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10 Ways to Save Money at University

The decision to attend college or university is the most expensive choice many young adults will make until they decide to purchase a new vehicle or a home. Classes cost hundreds of dollars each, making each semester of classes costing in the thousands. Because of this, I, like many other students, look for ways to cut back costs in other ways, so I wanted to share with you 10 of the ways I save money while attending university.

1. Pack a lunch and snacks

Admittedly, the library café’s muffins and sandwiches have beckoned to me from time to time but I really try to bring my own food with me each day. Those few dollars spent each day on food amount to hundreds per month that could easily be saved through some savvy meal planning. I have found leftovers to be a saving grace.

2. Bring coffee or tea in a travel mug from home

Similarly, the money spent on coffee or tea on campus could be saved by bringing drinks from home. Many universities have places on campus to get hot water so always pack a few extra coffee grinds or tea bags in case you want another cup later in the day.

3. Look for used textbooks or online versions

I think the most expensive textbook I have ever bought was around $200, and I seriously contemplated testing my luck by going into the course without one. The publishers say that students get a reduced price, but that didn’t soften the blow when I gave up $200 of hard-earned money for a required text that we only ended up using maybe three times. Thus, please please please look for used textbooks at the university bookstore or online, or try to track down a free PDF or an e-book for a much lower price.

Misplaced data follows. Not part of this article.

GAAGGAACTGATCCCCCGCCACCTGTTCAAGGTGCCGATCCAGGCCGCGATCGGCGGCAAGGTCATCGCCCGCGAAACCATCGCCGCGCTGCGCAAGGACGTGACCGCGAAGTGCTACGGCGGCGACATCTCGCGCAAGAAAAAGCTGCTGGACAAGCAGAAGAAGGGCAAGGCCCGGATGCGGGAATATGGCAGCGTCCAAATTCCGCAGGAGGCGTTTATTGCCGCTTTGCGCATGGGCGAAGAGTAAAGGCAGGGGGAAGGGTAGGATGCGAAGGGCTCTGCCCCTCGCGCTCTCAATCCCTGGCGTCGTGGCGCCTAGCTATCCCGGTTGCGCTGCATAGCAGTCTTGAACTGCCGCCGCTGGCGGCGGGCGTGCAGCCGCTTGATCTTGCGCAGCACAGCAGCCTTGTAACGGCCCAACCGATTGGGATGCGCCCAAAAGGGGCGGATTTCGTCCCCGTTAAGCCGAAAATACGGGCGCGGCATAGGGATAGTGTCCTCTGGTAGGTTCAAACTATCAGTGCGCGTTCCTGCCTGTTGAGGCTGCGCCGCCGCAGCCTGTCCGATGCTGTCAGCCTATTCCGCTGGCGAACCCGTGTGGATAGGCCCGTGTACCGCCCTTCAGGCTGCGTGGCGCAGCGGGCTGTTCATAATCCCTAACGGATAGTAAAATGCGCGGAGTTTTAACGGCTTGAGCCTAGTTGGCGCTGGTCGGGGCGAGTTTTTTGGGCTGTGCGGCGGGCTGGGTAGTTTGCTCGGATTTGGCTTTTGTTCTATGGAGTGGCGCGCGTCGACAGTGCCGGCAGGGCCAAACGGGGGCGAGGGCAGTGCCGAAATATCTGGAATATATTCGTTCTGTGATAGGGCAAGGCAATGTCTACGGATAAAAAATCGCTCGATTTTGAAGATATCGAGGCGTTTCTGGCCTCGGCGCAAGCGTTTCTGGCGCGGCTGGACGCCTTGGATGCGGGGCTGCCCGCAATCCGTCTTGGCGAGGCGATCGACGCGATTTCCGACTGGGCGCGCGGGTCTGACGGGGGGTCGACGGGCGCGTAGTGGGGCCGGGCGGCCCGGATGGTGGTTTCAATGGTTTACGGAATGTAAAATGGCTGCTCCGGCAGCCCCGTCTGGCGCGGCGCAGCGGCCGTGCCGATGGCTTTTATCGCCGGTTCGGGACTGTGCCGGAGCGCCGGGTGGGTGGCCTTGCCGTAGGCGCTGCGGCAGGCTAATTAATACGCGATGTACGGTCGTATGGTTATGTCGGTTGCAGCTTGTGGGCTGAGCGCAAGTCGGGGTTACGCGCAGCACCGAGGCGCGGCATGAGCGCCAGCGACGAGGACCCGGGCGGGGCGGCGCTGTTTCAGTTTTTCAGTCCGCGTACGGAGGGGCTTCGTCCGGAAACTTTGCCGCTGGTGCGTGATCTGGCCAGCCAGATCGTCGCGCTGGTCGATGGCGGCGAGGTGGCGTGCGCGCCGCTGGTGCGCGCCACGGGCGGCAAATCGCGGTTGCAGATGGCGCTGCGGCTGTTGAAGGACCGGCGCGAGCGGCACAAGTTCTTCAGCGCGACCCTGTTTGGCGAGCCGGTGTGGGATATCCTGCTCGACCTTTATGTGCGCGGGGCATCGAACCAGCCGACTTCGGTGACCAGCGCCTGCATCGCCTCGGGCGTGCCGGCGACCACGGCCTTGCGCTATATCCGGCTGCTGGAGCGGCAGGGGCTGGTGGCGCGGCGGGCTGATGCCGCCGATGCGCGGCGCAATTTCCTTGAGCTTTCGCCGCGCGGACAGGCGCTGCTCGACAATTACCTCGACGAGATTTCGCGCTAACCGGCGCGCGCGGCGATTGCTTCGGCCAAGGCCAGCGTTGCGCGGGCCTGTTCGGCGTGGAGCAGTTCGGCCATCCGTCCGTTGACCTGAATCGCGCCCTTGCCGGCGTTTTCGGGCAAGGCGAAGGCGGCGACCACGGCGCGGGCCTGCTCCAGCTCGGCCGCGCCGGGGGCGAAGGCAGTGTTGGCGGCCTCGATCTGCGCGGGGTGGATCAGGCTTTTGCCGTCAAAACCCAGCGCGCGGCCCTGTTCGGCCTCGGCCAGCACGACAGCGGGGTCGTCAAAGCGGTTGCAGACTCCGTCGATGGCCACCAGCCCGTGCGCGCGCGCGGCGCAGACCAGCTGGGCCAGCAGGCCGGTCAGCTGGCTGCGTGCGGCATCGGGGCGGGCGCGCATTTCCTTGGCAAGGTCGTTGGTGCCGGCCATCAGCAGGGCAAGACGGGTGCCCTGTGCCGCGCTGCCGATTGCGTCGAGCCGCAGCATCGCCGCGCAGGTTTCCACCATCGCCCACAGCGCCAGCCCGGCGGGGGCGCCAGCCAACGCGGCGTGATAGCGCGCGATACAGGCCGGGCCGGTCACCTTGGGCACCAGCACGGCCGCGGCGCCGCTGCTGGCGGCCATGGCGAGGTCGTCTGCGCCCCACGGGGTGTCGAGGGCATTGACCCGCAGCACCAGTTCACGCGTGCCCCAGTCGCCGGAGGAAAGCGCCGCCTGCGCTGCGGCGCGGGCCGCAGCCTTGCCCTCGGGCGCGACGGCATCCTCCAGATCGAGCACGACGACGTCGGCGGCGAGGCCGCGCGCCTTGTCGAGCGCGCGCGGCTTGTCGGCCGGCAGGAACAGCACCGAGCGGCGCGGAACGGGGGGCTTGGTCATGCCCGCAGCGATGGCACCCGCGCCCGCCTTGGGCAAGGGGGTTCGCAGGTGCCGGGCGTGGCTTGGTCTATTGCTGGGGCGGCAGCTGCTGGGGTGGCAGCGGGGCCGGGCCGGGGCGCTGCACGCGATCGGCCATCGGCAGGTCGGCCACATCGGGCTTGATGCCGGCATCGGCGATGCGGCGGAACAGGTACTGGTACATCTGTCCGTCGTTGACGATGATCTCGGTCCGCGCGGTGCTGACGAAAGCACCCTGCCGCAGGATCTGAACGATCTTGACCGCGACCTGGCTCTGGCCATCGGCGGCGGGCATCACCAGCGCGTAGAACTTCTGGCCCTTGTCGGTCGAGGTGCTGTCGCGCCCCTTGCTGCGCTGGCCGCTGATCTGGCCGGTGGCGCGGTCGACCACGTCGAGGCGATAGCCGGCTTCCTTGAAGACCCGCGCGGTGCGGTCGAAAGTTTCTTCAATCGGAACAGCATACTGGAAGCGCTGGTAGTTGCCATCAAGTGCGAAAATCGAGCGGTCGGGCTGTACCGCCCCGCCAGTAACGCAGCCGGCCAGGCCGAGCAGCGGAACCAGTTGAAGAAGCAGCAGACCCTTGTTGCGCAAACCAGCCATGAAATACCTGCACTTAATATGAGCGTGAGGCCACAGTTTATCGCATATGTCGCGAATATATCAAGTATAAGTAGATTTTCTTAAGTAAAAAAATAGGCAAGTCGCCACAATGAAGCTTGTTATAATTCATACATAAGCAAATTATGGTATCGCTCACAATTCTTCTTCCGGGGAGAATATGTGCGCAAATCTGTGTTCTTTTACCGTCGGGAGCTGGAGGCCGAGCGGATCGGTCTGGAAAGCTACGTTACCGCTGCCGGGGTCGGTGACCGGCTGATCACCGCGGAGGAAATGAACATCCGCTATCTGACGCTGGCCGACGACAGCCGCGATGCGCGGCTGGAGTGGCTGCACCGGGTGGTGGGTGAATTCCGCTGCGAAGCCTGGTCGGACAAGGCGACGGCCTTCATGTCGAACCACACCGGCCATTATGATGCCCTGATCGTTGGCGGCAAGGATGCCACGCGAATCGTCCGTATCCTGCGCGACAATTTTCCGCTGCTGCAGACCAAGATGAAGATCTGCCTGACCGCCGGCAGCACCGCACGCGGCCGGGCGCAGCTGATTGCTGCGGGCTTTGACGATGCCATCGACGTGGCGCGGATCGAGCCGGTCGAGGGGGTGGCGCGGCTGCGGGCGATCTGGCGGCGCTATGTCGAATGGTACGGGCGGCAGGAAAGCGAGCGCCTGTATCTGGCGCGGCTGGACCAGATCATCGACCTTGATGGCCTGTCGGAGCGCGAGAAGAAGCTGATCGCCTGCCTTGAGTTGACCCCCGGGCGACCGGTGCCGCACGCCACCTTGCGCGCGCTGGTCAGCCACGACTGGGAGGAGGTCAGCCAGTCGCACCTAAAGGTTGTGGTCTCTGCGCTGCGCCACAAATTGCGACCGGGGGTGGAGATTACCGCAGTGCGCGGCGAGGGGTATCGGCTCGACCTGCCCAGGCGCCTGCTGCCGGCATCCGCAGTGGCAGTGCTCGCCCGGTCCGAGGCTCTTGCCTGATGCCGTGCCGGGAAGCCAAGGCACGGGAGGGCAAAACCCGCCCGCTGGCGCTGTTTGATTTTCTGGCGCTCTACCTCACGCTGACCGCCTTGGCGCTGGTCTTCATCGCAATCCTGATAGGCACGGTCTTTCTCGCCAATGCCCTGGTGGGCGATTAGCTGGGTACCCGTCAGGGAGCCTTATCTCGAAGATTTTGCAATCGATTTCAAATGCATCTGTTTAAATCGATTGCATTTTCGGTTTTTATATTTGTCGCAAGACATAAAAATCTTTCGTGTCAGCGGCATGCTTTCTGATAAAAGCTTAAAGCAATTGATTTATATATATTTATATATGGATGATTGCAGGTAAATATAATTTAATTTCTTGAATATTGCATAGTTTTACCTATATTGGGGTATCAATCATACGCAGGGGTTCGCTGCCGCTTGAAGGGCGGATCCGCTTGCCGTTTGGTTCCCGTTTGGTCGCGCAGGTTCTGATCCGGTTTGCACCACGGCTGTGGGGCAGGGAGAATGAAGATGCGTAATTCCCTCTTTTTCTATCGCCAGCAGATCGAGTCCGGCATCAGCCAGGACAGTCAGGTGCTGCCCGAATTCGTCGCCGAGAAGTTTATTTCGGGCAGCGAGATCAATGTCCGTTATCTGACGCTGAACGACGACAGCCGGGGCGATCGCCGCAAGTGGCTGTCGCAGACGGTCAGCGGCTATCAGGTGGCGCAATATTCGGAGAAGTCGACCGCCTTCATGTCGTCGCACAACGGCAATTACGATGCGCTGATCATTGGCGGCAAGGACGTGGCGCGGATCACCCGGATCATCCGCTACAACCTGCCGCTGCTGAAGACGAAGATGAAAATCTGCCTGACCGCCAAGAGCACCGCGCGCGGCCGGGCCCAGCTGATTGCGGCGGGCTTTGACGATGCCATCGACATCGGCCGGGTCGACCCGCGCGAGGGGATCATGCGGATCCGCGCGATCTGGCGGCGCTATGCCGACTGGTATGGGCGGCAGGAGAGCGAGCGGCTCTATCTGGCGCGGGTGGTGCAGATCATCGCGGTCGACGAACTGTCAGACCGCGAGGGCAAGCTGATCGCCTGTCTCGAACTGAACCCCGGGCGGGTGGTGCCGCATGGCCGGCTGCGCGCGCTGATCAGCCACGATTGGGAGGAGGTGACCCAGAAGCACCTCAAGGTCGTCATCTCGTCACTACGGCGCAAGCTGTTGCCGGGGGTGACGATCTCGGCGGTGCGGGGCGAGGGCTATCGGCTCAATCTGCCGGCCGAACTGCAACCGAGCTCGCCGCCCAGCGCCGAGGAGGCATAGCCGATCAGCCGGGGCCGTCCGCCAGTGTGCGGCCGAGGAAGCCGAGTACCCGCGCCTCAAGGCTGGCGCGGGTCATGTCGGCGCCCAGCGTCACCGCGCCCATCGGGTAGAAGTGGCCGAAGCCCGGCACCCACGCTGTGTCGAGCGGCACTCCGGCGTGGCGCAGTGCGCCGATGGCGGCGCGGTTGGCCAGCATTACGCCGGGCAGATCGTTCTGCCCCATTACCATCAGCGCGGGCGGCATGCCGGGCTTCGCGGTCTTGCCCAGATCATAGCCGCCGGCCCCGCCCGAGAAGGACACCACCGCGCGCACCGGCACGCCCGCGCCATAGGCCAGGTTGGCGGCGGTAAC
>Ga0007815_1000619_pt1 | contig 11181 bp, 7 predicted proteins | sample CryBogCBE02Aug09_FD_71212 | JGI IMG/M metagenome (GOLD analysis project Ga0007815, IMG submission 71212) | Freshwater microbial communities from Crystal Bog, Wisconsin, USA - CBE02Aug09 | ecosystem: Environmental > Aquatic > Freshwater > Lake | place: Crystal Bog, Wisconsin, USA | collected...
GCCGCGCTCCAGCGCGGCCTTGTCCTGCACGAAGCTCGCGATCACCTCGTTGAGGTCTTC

4. Take the bus

I cannot stress enough how big of a money suck driving a vehicle to campus is. At my university, a parking pass costs around $800. That doesn’t even factor in gas, insurance, maintenance, or any repairs that the vehicle might need during the terms. Comparatively, my student card is a bus pass from September to April for one automatic payment of $75 as part of my tuition. I believe other universities have similar setups so it baffles me why people would drive to school if they can help it, barring of course if they live too far away from campus to bus or if they have to drop others off first on their commute. 

5. Try to opt out of courses

University courses are really expensive, so see if any of the courses you have previously taken allow you to bypass others. For instance, I took AP English in grade 12, which let me skip out on paying $500 for a mandatory introductory English course that covered basic grammar and essay writing. 

6. Carefully map out your courses